An entire branch of the financial media exists to tell people what stocks to buy. For some reason, many people still think this works as a wealth management tool.
Each year, Australia’s ‘Smart Investor’ magazine runs a front cover feature called The Good Stocks Guide. It’s an exhaustive, and exhausting, analysis of which stocks offer the best prospects in the year ahead.
Supposedly, ‘investors’ are supposed to spend hours poring over eye-glazing analysis of price-earnings ratios, return on equity, quality of management and industry breakdowns before running off to their brokers to put their money down.
In 2012, Smart Investor chose as the core of its preferred portfolio a group of 25 blue-chip stocks – “the companies you need to know”.
A year later and it turns out there were indeed a few strong performers in the 25 chosen ones, including CSL (a total return of 72%), Ramsay Health Care (+45%), Westpac Bank (+40%), Commonwealth Bank (+34%) and Cochlear (+33%).
But guess what? There were also some woeful performers. In a strong year for the share market in Australia, ‘Smart Investor’ also chose Newcrest Mining (a total negative return of 24%), Metcash (-11%), Challenger (-10%) and Worley Parsons (-6%).
In an overall market that offered double-digit returns for the year, there were also plain ordinary performers in the “good stocks” list like Harvey Norman (+8.5%), ASX (+8.1%), Orica (+7.5%) and David Jones (+7.1%).
Overall, the magazine’s portfolio of 25 blue chips would have given you a total return of just under 19% for the year, before brokerage costs of course.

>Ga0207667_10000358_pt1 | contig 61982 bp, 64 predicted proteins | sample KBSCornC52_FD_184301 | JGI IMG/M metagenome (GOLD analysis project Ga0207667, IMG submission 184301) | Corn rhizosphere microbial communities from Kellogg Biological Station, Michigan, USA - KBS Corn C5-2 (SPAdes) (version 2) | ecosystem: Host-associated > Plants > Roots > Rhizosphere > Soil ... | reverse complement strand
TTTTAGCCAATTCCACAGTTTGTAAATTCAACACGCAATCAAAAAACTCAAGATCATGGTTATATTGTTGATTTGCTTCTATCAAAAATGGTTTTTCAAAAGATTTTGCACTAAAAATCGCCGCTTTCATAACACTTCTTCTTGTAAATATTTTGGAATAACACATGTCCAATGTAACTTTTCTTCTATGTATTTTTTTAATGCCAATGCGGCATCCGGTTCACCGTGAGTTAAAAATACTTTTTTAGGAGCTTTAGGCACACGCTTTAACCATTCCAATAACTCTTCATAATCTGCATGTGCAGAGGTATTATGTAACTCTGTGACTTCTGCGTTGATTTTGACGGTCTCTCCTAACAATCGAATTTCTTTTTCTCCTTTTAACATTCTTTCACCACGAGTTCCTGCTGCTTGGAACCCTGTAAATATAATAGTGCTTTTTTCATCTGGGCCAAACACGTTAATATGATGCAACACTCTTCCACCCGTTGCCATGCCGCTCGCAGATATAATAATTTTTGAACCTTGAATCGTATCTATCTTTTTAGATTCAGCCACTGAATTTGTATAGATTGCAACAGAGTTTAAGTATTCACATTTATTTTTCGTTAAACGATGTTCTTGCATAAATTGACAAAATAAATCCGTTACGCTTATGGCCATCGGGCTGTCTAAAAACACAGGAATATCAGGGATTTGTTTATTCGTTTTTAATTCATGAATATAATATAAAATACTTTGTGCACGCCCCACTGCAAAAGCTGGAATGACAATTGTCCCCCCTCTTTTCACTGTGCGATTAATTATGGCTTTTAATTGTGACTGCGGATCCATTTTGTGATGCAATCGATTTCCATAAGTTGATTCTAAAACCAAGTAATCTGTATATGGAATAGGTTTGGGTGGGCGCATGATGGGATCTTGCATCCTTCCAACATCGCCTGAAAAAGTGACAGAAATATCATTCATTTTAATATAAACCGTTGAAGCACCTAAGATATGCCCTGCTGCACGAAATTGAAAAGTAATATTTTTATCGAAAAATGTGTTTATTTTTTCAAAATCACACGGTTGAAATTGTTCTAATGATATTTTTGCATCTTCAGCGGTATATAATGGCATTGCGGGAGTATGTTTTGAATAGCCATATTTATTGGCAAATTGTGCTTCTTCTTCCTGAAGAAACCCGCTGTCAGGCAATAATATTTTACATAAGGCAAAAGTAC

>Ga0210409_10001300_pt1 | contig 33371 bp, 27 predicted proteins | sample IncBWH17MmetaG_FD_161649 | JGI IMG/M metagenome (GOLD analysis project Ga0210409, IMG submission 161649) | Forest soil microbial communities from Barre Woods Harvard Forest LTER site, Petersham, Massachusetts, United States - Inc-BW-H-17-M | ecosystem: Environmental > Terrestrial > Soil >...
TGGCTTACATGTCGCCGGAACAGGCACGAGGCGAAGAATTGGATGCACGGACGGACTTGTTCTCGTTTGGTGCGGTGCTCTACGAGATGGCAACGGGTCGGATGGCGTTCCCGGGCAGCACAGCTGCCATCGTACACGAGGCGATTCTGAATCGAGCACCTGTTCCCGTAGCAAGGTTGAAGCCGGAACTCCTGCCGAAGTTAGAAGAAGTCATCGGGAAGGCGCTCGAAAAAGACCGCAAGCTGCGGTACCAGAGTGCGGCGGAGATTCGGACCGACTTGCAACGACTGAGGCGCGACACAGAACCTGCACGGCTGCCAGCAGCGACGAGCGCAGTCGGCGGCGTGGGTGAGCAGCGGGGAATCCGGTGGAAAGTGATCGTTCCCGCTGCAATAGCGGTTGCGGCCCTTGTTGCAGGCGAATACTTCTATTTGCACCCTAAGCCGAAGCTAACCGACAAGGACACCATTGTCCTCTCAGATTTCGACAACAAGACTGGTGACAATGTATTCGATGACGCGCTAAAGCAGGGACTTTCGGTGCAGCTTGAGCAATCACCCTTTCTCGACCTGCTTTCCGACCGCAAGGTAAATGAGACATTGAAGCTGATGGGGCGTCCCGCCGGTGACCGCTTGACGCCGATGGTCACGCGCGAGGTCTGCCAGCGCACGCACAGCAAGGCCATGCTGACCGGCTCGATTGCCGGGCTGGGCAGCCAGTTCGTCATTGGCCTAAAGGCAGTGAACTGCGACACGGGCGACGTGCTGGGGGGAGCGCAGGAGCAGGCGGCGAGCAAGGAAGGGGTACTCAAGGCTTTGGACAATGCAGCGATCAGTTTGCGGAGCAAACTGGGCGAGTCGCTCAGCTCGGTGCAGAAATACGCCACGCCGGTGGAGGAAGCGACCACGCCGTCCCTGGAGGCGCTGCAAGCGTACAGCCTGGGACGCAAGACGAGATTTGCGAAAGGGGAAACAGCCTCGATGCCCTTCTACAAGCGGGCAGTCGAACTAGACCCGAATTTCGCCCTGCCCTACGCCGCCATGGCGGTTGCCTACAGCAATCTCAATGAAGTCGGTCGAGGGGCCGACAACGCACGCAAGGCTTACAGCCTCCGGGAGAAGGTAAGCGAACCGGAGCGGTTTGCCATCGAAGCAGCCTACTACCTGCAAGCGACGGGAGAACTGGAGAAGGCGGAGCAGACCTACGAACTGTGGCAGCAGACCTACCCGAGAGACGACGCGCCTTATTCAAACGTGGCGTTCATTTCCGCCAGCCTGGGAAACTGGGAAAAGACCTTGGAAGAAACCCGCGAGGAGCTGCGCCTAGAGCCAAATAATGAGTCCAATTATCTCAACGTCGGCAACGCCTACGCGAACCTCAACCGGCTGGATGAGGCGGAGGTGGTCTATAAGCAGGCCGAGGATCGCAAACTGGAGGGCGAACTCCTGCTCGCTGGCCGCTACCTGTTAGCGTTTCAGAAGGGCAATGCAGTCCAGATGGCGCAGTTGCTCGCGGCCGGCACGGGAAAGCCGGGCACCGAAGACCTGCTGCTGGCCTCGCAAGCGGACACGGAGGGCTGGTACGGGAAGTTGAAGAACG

Now while that might sound pretty good, keep in mind that just by passively owning the S&P/ASX 200 index last year you would have enjoyed a return of 20.3%. And this is without worrying about brokerage costs or wasting precious hours studying company accounts or chasing news about your chosen stocks.
What’s more, you would have exposure to 200 stocks – not just 25, which means your portfolio would have been significantly more diversified than taking your tips from a magazine journalist.
With a broadly diversified portfolio, your investment returns are overwhelmingly driven by the market itself, not by the idiosyncratic risks of individual stocks.
You also have the option, if your risk appetites allow, of tilting your portfolio to smaller companies or those with low prices relative to fundamentals. Again, the focus here should be on the overall dimensions of risk, not on individual stock stories.
Investing this way is akin to taking only those risks you need to take, concentrating on factors within your own control (like costs) and focusing on the big picture returns that capital markets deliver.
Otherwise, all you end up doing is looking through the wrong end of the telescope.